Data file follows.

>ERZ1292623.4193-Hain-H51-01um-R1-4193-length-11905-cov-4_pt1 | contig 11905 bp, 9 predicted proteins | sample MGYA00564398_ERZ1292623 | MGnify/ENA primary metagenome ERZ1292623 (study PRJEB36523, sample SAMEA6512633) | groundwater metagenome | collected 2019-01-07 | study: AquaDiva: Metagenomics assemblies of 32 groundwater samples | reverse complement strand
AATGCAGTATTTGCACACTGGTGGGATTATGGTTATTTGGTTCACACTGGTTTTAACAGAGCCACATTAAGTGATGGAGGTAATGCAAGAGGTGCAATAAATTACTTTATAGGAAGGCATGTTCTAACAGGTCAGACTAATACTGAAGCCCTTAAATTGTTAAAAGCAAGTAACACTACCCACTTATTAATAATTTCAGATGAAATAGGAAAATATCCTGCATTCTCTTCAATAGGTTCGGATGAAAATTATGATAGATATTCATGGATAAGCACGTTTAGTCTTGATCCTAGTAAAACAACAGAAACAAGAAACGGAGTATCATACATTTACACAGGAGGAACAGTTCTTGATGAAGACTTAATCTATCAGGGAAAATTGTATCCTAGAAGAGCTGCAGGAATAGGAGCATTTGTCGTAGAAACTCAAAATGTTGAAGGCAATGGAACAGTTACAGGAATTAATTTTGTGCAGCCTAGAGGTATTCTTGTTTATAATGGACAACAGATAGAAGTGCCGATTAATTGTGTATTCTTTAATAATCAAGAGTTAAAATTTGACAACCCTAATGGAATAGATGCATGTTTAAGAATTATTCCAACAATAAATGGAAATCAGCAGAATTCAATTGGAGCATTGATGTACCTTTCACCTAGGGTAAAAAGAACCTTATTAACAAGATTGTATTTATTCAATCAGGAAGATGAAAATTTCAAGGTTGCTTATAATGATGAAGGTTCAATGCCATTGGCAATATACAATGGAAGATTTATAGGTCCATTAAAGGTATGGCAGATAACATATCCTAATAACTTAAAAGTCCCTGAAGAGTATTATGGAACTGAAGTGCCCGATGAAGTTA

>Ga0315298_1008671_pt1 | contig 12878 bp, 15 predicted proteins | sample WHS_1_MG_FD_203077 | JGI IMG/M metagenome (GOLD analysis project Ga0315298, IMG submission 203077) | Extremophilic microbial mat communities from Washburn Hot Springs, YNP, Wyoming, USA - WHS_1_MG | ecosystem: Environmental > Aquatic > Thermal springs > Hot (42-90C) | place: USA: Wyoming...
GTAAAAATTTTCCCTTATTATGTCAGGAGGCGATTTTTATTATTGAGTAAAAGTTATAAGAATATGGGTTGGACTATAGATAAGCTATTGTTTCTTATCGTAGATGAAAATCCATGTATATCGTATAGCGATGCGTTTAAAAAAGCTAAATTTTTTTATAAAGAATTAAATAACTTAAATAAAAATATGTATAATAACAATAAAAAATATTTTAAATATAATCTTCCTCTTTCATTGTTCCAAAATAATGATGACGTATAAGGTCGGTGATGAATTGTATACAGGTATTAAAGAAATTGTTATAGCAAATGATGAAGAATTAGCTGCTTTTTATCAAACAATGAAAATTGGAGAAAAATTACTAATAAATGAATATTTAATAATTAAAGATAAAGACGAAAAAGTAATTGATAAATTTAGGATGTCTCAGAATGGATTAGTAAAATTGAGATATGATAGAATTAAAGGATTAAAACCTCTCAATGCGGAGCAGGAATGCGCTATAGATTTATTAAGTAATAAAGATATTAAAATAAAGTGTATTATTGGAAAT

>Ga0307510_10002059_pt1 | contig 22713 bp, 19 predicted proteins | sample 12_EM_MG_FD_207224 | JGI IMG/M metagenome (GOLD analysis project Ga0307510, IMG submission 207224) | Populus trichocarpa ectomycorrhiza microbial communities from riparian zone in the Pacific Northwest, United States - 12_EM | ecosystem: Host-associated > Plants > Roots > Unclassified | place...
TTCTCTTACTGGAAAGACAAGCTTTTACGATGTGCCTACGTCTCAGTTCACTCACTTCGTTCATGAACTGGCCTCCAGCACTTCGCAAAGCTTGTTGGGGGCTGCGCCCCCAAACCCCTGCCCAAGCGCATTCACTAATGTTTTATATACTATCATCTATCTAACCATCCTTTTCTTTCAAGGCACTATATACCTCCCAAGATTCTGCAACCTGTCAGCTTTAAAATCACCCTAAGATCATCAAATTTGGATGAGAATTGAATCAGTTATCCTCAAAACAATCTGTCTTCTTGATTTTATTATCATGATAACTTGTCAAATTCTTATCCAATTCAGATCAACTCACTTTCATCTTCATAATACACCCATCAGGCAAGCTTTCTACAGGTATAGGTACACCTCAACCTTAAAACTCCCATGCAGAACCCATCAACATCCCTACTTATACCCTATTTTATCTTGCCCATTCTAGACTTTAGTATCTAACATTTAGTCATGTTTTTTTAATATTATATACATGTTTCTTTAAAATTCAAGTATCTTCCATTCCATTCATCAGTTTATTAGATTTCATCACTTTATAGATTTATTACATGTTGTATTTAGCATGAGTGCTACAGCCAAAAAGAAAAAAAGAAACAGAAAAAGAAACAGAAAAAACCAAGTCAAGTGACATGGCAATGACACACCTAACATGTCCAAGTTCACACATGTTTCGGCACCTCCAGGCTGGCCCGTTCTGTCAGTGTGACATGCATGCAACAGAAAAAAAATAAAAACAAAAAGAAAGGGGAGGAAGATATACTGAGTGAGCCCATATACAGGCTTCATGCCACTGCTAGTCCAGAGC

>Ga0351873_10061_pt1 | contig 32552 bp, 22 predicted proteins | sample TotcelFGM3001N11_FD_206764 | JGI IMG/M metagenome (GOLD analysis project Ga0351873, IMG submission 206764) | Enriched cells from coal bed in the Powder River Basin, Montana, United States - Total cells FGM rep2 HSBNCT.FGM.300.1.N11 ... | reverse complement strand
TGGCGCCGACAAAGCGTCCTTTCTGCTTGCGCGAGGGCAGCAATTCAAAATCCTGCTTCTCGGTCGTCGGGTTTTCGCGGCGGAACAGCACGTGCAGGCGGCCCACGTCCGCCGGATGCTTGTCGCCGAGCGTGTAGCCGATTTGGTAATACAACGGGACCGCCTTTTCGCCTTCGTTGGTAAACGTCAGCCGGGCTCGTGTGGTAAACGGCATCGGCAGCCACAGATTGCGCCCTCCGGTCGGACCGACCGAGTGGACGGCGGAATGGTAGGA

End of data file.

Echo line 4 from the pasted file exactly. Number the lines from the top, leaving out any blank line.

GTAAAAATTTTCCCTTATTATGTCAGGAGGCGATTTTTATTATTGAGTAAAAGTTATAAGAATATGGGTTGGACTATAGATAAGCTATTGTTTCTTATCGTAGATGAAAATCCATGTATATCGTATAGCGATGCGTTTAAAAAAGCTAAATTTTTTTATAAAGAATTAAATAACTTAAATAAAAATATGTATAATAACAATAAAAAATATTTTAAATATAATCTTCCTCTTTCATTGTTCCAAAATAATGATGACGTATAAGGTCGGTGATGAATTGTATACAGGTATTAAAGAAATTGTTATAGCAAATGATGAAGAATTAGCTGCTTTTTATCAAACAATGAAAATTGGAGAAAAATTACTAATAAATGAATATTTAATAATTAAAGATAAAGACGAAAAAGTAATTGATAAATTTAGGATGTCTCAGAATGGATTAGTAAAATTGAGATATGATAGAATTAAAGGATTAAAACCTCTCAATGCGGAGCAGGAATGCGCTATAGATTTATTAAGTAATAAAGATATTAAAATAAAGTGTATTATTGGAAAT